Waiting for the donor
Once the transplant list determines the patient as a candidate for the transplant, the transplant centre registers him/her and adds the name to the waiting list. The number of people that require lung transplants far exceeds the number of lungs available for performing the procedure. There are chances that people may die waiting for a transplant.
While the patient is on the list, the team at GGH BGS hospital closely monitors his/her condition and alters the treatment as needed. The doctors recommend healthy lifestyle changes like eating a healthy diet, getting regular exercise, and avoiding tobacco.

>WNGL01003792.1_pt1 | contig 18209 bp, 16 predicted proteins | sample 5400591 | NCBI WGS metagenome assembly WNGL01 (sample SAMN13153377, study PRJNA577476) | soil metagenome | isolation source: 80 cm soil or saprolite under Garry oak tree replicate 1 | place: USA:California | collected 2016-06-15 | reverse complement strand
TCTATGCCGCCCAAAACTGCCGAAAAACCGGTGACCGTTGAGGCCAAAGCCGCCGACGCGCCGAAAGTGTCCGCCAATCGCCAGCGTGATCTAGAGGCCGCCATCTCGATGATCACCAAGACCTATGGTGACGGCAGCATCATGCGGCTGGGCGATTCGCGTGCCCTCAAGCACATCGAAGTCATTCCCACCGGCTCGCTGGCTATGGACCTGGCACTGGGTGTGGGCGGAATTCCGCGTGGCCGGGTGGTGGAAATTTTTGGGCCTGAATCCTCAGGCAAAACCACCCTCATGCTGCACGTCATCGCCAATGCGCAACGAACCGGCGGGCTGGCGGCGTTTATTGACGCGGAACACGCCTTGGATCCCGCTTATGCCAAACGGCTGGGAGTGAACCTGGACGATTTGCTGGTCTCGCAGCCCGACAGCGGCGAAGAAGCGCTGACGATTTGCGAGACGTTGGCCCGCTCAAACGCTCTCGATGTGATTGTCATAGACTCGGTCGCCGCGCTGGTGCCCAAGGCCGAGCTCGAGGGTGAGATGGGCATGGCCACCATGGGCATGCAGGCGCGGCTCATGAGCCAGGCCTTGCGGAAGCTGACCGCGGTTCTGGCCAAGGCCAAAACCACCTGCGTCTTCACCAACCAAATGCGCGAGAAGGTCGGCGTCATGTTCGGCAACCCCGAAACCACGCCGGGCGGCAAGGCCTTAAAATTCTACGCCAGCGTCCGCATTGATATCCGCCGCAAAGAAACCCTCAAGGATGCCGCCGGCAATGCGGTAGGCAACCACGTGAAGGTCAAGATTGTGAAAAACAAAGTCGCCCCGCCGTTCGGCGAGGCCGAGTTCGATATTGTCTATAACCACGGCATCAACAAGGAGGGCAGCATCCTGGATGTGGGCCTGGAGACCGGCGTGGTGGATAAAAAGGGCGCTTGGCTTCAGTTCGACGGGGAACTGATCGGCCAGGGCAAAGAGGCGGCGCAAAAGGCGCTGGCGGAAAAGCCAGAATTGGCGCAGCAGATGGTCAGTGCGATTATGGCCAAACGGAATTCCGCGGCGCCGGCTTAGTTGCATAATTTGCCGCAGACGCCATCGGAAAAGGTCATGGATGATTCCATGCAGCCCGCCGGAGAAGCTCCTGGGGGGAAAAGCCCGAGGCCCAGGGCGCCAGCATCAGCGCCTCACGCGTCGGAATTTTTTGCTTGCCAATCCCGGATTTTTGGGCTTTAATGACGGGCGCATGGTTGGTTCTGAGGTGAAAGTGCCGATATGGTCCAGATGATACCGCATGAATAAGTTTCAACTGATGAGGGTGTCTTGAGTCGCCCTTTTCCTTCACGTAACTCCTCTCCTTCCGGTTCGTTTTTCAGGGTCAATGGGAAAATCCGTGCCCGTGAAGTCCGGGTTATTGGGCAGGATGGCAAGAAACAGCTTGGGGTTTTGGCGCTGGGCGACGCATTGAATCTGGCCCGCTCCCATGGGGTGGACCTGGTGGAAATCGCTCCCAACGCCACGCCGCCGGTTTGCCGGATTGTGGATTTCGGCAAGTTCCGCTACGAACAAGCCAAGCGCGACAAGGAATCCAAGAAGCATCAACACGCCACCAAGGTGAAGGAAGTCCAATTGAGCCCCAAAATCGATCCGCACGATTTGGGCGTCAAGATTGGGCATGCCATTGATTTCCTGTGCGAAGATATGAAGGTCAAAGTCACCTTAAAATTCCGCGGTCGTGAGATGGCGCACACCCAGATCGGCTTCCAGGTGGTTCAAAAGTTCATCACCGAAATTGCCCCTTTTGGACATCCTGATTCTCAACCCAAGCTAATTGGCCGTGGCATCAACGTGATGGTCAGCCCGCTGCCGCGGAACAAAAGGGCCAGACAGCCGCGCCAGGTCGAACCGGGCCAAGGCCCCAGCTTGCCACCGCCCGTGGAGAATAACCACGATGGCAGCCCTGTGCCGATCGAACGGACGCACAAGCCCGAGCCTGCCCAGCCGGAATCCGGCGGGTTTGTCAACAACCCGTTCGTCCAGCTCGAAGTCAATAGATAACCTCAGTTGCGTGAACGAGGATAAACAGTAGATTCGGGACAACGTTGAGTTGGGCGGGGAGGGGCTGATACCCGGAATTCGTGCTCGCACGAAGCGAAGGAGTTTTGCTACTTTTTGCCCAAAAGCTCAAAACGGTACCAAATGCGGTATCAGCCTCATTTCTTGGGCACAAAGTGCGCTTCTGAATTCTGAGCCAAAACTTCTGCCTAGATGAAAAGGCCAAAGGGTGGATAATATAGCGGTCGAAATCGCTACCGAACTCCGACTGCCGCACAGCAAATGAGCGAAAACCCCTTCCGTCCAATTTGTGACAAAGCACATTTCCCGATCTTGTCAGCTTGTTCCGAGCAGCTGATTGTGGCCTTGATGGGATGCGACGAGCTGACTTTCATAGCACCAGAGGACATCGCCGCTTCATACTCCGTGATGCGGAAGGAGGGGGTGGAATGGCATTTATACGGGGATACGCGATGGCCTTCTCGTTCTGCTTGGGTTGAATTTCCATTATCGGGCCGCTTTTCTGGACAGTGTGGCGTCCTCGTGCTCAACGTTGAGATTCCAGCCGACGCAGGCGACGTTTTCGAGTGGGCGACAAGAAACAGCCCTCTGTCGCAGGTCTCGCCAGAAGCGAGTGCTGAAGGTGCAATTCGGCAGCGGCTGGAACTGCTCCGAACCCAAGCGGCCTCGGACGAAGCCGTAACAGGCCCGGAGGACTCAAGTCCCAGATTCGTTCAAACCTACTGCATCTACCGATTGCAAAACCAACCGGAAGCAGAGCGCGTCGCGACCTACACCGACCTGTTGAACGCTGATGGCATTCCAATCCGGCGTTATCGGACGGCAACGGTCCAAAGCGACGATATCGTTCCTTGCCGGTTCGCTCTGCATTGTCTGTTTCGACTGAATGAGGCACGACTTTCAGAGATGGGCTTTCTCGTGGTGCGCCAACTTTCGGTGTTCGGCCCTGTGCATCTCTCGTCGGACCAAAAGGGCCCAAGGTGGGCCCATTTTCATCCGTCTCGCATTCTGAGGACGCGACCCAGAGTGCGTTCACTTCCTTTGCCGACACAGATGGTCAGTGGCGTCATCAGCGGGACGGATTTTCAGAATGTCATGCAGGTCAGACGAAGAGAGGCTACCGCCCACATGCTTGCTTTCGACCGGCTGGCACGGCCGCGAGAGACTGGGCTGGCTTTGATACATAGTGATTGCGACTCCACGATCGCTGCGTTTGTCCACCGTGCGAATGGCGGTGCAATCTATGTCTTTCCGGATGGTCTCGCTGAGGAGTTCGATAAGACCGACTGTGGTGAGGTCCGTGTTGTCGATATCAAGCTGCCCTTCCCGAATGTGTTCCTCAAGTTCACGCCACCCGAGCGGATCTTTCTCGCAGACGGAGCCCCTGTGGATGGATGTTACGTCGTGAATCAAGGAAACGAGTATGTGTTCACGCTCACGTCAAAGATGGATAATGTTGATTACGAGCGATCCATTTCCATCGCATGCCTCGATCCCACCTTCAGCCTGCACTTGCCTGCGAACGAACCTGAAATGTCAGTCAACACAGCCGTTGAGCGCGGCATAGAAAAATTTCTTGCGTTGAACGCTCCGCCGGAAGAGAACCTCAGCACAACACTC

It is recommended for the patients to join the pulmonary rehabilitation program while waiting for the donor’s lung. Rehabilitation programs help to improve the health and ability to function every day before and after the transplant.
When the donor organ is finally available, the donor-recipient matching system administered by United Networks for Organ Sharing (UNOS) looks for a match based on a specific criterion, which includes:
- Blood type
- The measure of the organ compared to the chest cavity
- Geographic distance between donor lung and the recipient
- Level of the recipient’s lung disease
- Recipient’s overall health
- Chances for the success of the transplant
Lungs are usually donated by deceased people. If the donor is a living person, the transplant can take place at a planned time. The potential donor will have a compatible blood type, with good health. Psychological tests will be performed on the donor to ensure that she/he agrees with the decision.